Jeroen Crappé

After obtaining my master degree in Bioscience Engineering: Cell & Gene Biotechnology at this faculty, I started working as a phd student @biobix in August 2010. I obtained an IWT scholarship with a project entitled “Micro-peptides as non-classical bio-active peptides in higher eukaryots”.

In recent literature two different classes of bio-active peptides are described . The common, classical peptides are cleaved from larger precursor proteins, becoming active extracellular in the secretory pathway. They play their signaling role for example by activating G-protein coupled receptors of neighboring or more distant cells. A second class consists of peptides that are not processed in the secretory machinery. One type of the latter category, which we focus on in this research project, denoted as micro-peptides, is translated from small open reading frames (sORFs; <= 100 amino acids). Due to the lack of an N-terminal signaling sequence, they are immediately set free in the cytoplasm after translation.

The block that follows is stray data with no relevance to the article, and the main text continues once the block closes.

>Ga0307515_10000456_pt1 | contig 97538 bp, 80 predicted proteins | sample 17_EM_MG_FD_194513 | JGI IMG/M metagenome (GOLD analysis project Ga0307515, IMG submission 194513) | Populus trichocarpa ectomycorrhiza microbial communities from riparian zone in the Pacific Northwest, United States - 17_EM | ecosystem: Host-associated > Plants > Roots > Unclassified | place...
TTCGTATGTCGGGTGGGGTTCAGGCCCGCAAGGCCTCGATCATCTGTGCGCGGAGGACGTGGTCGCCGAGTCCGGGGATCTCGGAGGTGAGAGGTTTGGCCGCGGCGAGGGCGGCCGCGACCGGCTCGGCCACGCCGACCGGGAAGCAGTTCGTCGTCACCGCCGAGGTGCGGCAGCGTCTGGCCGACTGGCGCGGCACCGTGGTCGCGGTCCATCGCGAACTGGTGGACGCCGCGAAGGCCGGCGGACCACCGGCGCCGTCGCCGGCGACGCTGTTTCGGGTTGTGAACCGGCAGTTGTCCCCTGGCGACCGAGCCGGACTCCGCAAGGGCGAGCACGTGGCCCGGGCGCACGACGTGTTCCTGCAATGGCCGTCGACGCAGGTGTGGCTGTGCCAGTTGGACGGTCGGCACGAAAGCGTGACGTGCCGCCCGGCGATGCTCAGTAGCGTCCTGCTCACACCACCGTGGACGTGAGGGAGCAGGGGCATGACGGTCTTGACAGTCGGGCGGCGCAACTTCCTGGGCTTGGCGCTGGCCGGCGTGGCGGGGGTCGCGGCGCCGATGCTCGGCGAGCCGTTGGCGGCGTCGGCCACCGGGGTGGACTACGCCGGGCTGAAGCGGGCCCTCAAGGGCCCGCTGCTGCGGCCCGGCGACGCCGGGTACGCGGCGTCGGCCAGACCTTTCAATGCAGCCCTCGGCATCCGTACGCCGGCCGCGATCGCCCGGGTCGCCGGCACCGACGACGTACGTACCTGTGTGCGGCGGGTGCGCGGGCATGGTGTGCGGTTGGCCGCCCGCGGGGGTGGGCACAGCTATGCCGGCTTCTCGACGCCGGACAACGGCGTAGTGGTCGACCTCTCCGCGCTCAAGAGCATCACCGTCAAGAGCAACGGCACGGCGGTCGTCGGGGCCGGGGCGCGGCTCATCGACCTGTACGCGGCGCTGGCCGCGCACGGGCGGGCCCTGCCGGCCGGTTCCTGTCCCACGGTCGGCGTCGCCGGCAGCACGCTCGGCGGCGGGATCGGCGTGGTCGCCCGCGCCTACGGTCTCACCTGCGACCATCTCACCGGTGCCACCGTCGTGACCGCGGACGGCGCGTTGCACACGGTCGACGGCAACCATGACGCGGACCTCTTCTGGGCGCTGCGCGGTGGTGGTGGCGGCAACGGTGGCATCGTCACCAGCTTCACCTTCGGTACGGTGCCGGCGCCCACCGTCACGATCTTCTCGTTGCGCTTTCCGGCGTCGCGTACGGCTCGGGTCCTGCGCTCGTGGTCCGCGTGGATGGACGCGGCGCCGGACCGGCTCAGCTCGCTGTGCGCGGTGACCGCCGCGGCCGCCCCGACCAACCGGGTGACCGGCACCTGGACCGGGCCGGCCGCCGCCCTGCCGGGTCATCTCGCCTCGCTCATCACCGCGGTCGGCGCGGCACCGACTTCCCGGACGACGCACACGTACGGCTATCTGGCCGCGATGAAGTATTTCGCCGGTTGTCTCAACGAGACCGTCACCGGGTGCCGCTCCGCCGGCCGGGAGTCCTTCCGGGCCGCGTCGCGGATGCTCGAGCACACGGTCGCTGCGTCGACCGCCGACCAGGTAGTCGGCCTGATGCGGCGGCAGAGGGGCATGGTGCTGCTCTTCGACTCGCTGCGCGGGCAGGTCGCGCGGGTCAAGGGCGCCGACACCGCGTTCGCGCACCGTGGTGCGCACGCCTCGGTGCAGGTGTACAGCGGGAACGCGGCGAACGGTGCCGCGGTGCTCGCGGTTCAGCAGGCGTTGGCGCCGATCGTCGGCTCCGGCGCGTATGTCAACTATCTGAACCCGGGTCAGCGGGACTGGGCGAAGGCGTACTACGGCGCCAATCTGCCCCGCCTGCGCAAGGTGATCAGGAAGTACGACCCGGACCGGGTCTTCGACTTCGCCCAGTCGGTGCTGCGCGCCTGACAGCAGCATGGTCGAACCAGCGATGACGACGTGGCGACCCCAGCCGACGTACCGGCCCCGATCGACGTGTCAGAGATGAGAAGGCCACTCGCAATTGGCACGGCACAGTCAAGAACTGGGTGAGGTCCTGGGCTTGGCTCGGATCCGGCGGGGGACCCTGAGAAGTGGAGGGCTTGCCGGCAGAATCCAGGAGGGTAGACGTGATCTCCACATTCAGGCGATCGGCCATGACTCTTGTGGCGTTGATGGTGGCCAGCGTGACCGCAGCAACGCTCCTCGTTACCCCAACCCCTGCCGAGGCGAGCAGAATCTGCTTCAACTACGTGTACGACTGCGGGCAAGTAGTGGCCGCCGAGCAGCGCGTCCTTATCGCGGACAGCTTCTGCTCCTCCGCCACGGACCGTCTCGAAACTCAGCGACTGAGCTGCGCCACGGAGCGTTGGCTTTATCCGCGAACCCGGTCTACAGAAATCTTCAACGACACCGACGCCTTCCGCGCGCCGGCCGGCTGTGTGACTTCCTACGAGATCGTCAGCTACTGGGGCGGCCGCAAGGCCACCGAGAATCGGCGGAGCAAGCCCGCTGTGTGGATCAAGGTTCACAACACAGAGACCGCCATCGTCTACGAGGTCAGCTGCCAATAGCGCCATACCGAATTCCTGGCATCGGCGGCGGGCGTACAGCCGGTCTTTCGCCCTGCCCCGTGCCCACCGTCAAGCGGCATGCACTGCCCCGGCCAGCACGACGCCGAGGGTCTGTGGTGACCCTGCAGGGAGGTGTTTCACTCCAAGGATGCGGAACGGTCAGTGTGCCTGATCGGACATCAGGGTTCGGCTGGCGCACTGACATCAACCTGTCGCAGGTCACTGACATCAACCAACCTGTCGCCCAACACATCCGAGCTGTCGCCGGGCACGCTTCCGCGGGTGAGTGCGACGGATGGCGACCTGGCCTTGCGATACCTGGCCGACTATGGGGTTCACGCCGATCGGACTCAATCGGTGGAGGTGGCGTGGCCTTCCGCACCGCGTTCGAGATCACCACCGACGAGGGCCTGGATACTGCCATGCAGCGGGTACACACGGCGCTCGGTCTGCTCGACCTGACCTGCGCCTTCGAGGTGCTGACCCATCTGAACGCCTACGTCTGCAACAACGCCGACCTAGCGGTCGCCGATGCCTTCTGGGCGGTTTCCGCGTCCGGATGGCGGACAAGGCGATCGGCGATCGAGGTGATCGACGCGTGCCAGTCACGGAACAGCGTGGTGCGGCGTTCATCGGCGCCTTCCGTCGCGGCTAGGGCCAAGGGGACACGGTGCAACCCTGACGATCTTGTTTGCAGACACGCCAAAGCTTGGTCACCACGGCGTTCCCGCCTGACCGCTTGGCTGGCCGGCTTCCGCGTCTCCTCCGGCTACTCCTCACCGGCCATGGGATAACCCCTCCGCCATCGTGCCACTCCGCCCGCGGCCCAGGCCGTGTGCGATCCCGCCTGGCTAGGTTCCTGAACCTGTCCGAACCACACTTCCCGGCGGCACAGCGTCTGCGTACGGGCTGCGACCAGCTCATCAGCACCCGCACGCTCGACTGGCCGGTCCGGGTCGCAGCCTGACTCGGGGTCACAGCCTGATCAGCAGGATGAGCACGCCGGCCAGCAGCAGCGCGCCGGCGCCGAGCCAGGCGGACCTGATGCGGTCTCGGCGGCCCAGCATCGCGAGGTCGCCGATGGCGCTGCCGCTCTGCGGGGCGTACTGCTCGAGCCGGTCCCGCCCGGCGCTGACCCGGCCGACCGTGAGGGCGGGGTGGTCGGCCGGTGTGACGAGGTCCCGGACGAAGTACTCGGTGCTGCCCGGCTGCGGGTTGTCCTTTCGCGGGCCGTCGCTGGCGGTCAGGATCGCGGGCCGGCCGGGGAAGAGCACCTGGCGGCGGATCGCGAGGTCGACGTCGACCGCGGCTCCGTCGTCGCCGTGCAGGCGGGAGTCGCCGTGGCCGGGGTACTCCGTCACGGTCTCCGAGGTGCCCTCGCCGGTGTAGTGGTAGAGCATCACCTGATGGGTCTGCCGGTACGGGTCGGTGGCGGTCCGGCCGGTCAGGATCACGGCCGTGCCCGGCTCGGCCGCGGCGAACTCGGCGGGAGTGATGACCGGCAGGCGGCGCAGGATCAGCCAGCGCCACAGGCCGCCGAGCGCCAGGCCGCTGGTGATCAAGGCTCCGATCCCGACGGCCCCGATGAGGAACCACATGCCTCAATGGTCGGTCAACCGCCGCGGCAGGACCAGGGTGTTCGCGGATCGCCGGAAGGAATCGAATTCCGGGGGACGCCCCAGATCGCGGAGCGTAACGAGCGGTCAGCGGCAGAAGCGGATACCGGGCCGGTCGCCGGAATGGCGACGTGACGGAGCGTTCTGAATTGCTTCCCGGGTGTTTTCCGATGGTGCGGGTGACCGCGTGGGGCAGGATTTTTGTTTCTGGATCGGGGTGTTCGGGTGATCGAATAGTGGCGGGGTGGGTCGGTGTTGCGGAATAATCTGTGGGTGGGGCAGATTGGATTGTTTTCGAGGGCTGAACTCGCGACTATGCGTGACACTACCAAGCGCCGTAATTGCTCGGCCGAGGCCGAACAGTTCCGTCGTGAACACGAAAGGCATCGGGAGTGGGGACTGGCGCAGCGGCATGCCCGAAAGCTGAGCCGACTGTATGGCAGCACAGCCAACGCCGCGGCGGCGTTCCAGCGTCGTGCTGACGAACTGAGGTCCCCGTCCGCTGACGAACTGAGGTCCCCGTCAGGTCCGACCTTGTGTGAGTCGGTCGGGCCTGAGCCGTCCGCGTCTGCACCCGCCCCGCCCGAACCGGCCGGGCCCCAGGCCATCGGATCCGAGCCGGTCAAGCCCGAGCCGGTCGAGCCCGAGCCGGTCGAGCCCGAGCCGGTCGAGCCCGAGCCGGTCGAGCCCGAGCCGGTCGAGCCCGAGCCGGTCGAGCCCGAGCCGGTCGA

The scoop of this research project is to identify micropeptides in model organisms Drosophila melanogaster and Mus musculus based on a multi-disciplinary approach combining both wet-lab and in silico experiments. A combination of bio-informatic methods and relevant experimental data are used to construct a micro-peptide prediction pipeline.

Micro-peptide research is still in its infancy, only a handful of members of this group of bio-active peptides have been reported in different species. Parallel to the discovery of more micropeptides, our knowledge will also grow. It will become easier to discover and annotate new members of this new class of biological players. Altogether we strongly belief that short protein sequences constitute a significant, and largely uncharacterized, fraction of the gene products encoded by any genome. Characterization of these sORFs herald important functions and are, in the same way as microRNA, an important but long time overlooked class of bio-active molecules. Their discovery could have a significant impact on biology and medicine…

This research is supervised by Prof. Van Criekinge, Gerben Menschaert and Geert Baggerman and maid possible via a scholarship from the IWT.

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